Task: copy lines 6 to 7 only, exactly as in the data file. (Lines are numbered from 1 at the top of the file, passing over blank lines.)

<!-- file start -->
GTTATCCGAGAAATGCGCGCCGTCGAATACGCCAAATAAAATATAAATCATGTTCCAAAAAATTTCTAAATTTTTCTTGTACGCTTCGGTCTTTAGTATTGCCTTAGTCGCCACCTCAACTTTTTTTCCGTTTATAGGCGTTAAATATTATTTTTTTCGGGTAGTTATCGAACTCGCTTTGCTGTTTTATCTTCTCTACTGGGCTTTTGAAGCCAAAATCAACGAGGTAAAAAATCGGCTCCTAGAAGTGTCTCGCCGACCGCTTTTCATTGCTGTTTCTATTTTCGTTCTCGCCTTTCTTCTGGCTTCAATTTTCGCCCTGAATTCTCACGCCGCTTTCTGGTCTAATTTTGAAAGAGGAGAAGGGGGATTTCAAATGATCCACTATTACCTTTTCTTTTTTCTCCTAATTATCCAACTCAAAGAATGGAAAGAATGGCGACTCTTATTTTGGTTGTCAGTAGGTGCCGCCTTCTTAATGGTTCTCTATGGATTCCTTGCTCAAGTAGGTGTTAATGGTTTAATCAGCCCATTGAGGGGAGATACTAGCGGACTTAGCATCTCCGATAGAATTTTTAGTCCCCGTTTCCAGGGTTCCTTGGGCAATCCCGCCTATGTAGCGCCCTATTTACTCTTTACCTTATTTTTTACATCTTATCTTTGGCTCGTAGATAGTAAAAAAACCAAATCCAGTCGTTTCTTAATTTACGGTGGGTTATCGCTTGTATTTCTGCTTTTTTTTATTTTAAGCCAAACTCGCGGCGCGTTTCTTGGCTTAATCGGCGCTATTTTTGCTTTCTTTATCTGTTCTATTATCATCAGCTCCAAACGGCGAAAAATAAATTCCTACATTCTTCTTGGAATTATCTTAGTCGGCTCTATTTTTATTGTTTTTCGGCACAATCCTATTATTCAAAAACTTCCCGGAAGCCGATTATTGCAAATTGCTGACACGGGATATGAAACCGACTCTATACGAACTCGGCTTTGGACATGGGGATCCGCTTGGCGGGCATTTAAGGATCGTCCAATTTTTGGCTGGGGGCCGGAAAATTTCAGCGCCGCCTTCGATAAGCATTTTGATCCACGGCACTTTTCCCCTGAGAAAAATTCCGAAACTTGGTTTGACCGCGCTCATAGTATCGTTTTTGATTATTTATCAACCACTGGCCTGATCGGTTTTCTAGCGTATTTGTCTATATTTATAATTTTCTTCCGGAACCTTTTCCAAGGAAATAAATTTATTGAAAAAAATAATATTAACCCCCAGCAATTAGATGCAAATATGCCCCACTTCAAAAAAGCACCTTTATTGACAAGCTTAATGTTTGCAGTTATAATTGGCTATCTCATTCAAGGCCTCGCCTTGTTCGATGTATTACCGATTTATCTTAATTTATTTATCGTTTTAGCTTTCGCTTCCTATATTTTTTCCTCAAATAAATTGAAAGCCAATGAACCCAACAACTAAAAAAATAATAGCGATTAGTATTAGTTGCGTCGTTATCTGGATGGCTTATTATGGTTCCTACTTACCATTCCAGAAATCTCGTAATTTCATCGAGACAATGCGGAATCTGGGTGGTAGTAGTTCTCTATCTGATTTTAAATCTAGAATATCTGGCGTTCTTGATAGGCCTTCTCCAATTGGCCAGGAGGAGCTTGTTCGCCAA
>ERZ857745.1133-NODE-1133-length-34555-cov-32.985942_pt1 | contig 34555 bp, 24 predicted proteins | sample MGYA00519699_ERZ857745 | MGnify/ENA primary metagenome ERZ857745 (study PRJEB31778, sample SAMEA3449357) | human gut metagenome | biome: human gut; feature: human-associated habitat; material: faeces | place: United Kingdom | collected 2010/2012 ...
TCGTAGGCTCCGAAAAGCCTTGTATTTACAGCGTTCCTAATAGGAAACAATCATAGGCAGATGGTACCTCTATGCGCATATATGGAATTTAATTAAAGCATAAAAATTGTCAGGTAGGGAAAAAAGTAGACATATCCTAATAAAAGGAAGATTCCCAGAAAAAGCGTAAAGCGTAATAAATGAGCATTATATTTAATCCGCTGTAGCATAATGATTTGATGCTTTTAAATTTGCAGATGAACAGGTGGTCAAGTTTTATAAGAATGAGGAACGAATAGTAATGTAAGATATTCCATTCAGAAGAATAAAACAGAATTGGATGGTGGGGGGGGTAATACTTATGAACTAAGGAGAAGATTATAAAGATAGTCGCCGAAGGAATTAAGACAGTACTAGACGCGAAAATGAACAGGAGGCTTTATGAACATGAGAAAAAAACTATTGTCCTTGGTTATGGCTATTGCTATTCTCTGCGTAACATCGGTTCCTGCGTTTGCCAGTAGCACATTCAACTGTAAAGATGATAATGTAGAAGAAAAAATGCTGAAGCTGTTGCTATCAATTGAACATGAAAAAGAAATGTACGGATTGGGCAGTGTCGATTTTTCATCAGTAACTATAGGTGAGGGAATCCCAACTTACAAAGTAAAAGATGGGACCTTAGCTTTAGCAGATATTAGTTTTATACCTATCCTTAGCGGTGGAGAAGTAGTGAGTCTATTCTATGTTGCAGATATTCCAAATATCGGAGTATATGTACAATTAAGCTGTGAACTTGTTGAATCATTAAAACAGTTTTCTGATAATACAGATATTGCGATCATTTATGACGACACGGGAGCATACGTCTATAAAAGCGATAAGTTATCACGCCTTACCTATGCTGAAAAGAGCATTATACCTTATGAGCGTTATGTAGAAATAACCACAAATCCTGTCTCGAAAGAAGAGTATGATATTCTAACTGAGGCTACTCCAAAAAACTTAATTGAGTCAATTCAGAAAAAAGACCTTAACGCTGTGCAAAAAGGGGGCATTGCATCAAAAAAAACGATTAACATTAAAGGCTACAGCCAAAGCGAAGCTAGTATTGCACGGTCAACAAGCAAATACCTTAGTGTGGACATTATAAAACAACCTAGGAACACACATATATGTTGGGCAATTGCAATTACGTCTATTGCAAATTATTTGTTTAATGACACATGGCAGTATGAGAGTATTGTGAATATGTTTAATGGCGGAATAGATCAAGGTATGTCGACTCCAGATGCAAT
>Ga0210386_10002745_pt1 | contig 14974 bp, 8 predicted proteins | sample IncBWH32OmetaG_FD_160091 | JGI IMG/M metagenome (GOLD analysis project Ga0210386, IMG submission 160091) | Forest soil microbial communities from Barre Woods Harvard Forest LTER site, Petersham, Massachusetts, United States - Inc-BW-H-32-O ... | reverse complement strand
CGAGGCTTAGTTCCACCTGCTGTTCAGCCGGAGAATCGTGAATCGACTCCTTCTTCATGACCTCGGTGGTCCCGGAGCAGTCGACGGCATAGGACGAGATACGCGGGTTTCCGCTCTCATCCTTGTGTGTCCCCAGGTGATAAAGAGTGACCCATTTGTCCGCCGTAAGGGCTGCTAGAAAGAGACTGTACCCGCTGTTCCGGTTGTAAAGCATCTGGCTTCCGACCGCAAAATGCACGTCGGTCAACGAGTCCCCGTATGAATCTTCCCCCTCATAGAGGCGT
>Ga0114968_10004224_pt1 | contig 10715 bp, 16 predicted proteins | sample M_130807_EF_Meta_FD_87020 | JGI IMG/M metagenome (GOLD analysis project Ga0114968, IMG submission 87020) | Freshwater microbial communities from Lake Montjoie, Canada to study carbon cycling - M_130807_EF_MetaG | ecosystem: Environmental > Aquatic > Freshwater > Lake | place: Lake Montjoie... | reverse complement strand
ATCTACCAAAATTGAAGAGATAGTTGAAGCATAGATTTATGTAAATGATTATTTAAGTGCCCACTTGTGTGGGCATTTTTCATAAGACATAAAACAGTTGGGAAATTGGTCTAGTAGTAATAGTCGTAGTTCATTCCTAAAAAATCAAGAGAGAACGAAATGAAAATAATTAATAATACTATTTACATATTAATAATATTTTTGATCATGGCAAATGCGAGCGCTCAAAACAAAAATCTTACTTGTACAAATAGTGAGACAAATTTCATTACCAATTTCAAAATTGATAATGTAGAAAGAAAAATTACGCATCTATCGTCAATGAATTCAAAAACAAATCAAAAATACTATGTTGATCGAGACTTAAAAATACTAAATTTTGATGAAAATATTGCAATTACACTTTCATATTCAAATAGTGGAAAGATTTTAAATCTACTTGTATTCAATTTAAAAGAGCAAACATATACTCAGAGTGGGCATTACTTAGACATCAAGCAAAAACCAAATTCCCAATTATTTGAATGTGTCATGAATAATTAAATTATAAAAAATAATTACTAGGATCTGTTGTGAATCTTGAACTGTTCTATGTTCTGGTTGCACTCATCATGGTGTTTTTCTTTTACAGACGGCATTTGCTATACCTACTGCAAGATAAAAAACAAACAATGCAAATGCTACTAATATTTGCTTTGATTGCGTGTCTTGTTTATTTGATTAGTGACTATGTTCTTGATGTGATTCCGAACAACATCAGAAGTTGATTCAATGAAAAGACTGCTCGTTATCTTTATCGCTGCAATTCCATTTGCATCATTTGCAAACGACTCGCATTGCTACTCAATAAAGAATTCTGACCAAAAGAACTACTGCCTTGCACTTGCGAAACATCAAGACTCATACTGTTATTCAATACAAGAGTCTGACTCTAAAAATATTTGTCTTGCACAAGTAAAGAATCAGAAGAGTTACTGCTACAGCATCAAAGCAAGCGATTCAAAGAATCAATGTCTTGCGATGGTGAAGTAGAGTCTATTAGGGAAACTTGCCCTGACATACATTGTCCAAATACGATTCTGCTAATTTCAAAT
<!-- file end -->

>Ga0114968_10004224_pt1 | contig 10715 bp, 16 predicted proteins | sample M_130807_EF_Meta_FD_87020 | JGI IMG/M metagenome (GOLD analysis project Ga0114968, IMG submission 87020) | Freshwater microbial communities from Lake Montjoie, Canada to study carbon cycling - M_130807_EF_MetaG | ecosystem: Environmental > Aquatic > Freshwater > Lake | place: Lake Montjoie... | reverse complement strand
ATCTACCAAAATTGAAGAGATAGTTGAAGCATAGATTTATGTAAATGATTATTTAAGTGCCCACTTGTGTGGGCATTTTTCATAAGACATAAAACAGTTGGGAAATTGGTCTAGTAGTAATAGTCGTAGTTCATTCCTAAAAAATCAAGAGAGAACGAAATGAAAATAATTAATAATACTATTTACATATTAATAATATTTTTGATCATGGCAAATGCGAGCGCTCAAAACAAAAATCTTACTTGTACAAATAGTGAGACAAATTTCATTACCAATTTCAAAATTGATAATGTAGAAAGAAAAATTACGCATCTATCGTCAATGAATTCAAAAACAAATCAAAAATACTATGTTGATCGAGACTTAAAAATACTAAATTTTGATGAAAATATTGCAATTACACTTTCATATTCAAATAGTGGAAAGATTTTAAATCTACTTGTATTCAATTTAAAAGAGCAAACATATACTCAGAGTGGGCATTACTTAGACATCAAGCAAAAACCAAATTCCCAATTATTTGAATGTGTCATGAATAATTAAATTATAAAAAATAATTACTAGGATCTGTTGTGAATCTTGAACTGTTCTATGTTCTGGTTGCACTCATCATGGTGTTTTTCTTTTACAGACGGCATTTGCTATACCTACTGCAAGATAAAAAACAAACAATGCAAATGCTACTAATATTTGCTTTGATTGCGTGTCTTGTTTATTTGATTAGTGACTATGTTCTTGATGTGATTCCGAACAACATCAGAAGTTGATTCAATGAAAAGACTGCTCGTTATCTTTATCGCTGCAATTCCATTTGCATCATTTGCAAACGACTCGCATTGCTACTCAATAAAGAATTCTGACCAAAAGAACTACTGCCTTGCACTTGCGAAACATCAAGACTCATACTGTTATTCAATACAAGAGTCTGACTCTAAAAATATTTGTCTTGCACAAGTAAAGAATCAGAAGAGTTACTGCTACAGCATCAAAGCAAGCGATTCAAAGAATCAATGTCTTGCGATGGTGAAGTAGAGTCTATTAGGGAAACTTGCCCTGACATACATTGTCCAAATACGATTCTGCTAATTTCAAAT